Caps on SBA Goodwill Financing
The SBA is making a big mistake in imposing caps on SBA guarantees for deals that finance goodwill. It's bad for the small business economy.
The SBA plays a vital role in keeping the economy strong, but recent actions suggest that they may have veered off course on one important issue.
Specifically, the SBA has proposed new regulations that would limit the amount of goodwill financing to $250,000.
The new language is contained in Subpart B section 7(b) of the SBA's newest revision to its SOP 50 10 5(A). In SBA speak, SOP stands for "Standard Operating Procedures." They have a ton of them but SOP 50 10 5(A) defines operating procedures for SBA Lender and Development Company Loan Programs.
The language as currently drafted says the following with respect to SBA loans that involve goodwill.
- If the purchase price of the business includes goodwill (or "blue sky"), the lender should explore seller-financing with a subordinate lien to the SBA-guaranteed loan.
- The lender may finance a limited amount of goodwill. In no event may the amount of goodwill financed by an SBA guaranteed loan exceed 50% of the loan amount up to a maximum of $250,000.
- If any of the loan proceeds will be used to finance goodwill, the amount must be specifically identified in the Use of Proceeds section of the Authorization.
The second clause is the clause that is devastating news for America's small business owners. It punctures a big hole in one of the best wheels this pathetic economy has, the spirit of American entrepreneurship.
Goodwill, as you probably know, is the value of a business that can't be accounted for through physical things like assets in inventory in a warehouse. In other words, it's the difference between the price paid for a company acquisition and its fair market value.
As you can imagine, most businesses that are sold involve a significant goodwill component. The selling business owner has put years of work into building up the company. Their profit when selling a company is mostly in the goodwill value of the company, not in the brick-and-mortar assets that exist within the confines of the company's facilities.
So, now you understand one truism - that goodwill is a huge part of business-for-sale transactions.
A second truism is that SBA financing has been very important in facilitating the sale of businesses by retiring business owners to new business owners. Sure, credit has been tight lately, but the SBA is still vitally important to entrepreneurial successions.
Finally, a third truism -- something that nobody can contest -- is that entrepreneurial succession is vital for the economy. If a business owner cannot sell a business, the business may go under. When a business fails, the economy loses jobs and a GDP contribution. So anything you can do to facilitate business succession is a great investment because it allows businesses to continue to live, rather than perish.
SBA Goodwill Financing Caps Are a Mistake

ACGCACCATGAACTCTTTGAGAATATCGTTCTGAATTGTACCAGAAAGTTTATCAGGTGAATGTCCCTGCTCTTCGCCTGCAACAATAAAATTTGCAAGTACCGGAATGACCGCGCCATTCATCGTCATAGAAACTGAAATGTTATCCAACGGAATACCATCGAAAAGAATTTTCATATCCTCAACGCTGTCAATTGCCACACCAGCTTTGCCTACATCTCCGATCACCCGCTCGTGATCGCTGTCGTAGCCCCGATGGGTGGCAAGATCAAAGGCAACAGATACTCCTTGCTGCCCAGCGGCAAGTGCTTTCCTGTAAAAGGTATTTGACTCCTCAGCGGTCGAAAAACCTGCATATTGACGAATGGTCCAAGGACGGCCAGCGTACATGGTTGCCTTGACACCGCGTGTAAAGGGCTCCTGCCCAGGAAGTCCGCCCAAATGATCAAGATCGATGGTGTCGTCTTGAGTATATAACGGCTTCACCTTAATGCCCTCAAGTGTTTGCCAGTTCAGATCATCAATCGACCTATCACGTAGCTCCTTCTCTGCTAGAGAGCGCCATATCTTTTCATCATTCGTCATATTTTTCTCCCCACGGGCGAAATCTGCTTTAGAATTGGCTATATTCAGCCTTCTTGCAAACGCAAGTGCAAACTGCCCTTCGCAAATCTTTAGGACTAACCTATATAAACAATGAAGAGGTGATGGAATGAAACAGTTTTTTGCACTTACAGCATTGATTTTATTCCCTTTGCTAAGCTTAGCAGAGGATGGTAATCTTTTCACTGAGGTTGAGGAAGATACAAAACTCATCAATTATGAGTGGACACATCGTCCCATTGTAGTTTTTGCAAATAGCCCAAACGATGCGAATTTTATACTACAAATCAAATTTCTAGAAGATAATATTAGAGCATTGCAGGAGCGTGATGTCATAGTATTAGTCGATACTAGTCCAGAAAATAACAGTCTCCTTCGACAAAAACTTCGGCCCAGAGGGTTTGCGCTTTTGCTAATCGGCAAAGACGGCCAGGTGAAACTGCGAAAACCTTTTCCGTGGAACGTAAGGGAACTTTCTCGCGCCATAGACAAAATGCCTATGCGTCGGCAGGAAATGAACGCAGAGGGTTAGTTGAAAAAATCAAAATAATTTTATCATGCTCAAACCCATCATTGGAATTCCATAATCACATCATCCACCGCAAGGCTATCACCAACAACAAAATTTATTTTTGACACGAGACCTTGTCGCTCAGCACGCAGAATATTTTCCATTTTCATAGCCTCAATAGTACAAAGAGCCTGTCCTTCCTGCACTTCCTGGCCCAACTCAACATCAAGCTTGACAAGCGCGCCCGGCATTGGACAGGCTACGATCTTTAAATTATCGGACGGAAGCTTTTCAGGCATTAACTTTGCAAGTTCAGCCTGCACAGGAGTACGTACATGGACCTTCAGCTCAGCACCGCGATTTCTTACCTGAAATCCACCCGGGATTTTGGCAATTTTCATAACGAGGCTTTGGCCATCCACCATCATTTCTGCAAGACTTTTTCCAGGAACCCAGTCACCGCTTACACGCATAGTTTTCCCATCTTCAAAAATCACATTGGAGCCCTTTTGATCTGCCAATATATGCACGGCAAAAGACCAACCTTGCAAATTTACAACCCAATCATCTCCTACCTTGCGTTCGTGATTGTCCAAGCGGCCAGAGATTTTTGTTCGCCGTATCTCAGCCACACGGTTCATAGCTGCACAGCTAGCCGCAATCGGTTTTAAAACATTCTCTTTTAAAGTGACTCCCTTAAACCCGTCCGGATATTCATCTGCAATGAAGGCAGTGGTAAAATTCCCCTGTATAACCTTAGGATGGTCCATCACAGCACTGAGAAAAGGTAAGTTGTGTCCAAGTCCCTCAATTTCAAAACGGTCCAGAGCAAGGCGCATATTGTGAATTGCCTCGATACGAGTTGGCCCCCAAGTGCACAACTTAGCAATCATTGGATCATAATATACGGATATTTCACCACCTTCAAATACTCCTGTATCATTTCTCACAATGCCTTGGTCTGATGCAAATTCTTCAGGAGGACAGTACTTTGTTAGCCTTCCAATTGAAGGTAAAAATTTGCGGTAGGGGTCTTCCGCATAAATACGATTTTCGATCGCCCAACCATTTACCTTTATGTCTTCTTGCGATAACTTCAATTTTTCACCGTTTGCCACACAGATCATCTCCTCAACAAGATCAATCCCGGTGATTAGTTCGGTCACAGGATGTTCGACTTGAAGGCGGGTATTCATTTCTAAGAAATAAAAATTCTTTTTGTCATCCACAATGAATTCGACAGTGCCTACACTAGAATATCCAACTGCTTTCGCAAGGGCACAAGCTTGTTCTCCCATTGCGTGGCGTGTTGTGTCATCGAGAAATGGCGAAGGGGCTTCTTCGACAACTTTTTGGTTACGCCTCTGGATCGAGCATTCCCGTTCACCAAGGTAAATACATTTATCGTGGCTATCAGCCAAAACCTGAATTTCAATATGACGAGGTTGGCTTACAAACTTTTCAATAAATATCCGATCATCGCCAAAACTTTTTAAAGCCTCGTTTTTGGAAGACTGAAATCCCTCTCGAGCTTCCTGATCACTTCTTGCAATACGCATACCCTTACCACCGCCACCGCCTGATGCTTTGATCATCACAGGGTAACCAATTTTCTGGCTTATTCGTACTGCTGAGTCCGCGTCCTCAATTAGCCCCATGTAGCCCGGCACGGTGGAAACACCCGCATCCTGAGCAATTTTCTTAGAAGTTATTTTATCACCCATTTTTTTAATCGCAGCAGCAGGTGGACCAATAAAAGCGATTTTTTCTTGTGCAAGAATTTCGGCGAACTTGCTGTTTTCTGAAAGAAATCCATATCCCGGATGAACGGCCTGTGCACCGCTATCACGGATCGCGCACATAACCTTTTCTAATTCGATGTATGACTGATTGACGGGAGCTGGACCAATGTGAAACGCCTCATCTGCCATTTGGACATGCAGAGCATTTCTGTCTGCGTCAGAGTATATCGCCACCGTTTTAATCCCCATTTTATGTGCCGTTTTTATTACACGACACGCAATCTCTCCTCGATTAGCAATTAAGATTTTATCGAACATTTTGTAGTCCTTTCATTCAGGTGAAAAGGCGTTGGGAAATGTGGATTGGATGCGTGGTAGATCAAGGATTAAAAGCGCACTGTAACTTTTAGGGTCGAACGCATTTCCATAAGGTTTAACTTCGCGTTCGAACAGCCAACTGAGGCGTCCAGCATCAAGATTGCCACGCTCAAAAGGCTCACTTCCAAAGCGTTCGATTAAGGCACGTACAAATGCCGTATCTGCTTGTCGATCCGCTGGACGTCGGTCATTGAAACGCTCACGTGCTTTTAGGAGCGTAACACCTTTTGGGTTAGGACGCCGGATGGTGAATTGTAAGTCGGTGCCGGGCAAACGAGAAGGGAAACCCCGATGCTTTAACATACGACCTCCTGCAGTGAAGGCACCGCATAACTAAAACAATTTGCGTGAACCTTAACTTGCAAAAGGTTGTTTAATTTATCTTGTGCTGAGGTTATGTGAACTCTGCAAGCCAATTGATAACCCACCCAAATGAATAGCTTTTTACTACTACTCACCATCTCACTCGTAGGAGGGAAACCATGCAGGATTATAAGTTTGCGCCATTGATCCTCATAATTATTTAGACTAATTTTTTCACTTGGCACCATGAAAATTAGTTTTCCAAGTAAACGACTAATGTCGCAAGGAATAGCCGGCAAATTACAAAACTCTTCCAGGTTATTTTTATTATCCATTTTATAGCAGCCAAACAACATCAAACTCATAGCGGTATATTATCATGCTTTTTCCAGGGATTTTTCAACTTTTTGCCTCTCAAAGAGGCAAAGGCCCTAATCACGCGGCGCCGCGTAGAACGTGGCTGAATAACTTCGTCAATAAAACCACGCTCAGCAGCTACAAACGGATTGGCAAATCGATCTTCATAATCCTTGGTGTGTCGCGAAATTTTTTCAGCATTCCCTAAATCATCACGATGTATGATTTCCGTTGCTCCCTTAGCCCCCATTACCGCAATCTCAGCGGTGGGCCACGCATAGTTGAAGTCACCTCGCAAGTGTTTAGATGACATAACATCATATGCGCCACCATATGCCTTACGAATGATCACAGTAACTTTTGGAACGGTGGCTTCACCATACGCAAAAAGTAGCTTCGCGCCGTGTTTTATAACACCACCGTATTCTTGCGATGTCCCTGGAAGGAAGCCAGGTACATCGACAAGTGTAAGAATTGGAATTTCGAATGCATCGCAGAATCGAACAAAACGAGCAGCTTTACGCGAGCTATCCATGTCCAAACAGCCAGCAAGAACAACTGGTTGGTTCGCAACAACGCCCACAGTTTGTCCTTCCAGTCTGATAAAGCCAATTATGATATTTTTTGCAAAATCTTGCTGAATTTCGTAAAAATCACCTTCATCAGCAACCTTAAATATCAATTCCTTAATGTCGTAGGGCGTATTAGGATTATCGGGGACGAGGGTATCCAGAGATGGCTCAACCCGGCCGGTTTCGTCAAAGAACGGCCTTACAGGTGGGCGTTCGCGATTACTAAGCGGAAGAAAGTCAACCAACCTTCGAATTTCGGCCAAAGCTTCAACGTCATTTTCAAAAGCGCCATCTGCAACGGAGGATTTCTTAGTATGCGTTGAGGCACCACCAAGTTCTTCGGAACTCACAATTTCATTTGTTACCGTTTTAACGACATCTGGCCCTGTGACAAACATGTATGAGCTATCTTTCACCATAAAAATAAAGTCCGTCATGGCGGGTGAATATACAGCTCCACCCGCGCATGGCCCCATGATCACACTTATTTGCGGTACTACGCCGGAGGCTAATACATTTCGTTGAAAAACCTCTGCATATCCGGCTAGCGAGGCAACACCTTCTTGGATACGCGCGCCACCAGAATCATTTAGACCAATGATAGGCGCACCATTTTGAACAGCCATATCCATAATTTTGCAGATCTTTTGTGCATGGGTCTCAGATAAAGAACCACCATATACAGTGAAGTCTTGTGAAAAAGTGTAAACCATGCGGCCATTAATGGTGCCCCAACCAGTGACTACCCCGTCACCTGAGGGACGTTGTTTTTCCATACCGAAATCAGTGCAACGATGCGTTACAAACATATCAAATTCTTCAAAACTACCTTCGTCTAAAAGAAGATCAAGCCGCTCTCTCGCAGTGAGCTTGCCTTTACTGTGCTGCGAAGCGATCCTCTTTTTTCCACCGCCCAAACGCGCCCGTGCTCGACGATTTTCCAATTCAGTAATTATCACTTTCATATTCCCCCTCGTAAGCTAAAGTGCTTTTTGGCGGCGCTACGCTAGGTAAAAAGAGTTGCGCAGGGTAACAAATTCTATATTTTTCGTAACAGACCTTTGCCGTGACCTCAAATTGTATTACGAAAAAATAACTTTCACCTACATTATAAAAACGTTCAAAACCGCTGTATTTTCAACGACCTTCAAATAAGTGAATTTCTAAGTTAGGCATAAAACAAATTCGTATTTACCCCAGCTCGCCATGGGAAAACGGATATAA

So what's wrong with the proposed SBA language on SBA goodwill financing caps?
The new language effectively caps the amount of goodwill financing in SBA deals to $250,000. This language effectively eliminates an entire class of business-for-sale transactions that would otherwise occur, helping to provide a smooth business succession, keep employees working and continue to add value to the economy.
Domenic Rinaldi, managing partner of business broker Sun Acquisitions and a leading authority on the business-for-sale marketplace, recognizes the serious nature of this SBA change. "It will kill a lot of deals and leave owners and prospective buyers hanging on the vine," notes Rinaldi.
Remember, the whole point of the SBA 7(a) program is that it allow lenders to have a guarantee when collateral is an issue. It's a perfect program to help lenders lend on businesses where there are limited physical assets.
Now, by saying in effect "We really only want to lend on deals that involve physical assets," the SBA is defaulting on its core job of being there when the physical assets are not enough to guarantee a loan. In effect, the SBA is saying "we want less risky loans...only the loans that banks would lend on if we didn't exist or were not involved in the deal."
SBA, leave those deals for the bankers. Your job is to facilitate loans where goodwill is a big part of the deal.
This is a serious issue that is worthy of every entrepreneur's attention. If you have a spare ten minutes, send a letter to your Congressman or Senator to let them know that you think the SBA should not enact these caps on SBA goodwill financing.
This is a time when we need smart government policy with respect to the small business economy.
Unless we are missing something, this proposed language by the SBA to limit goodwill financing is essentially shooting the small business economy in the foot.
SBA, put the gun down. Just put the gun down. That's right. Now get back to enacting new policies that will help small businesses.
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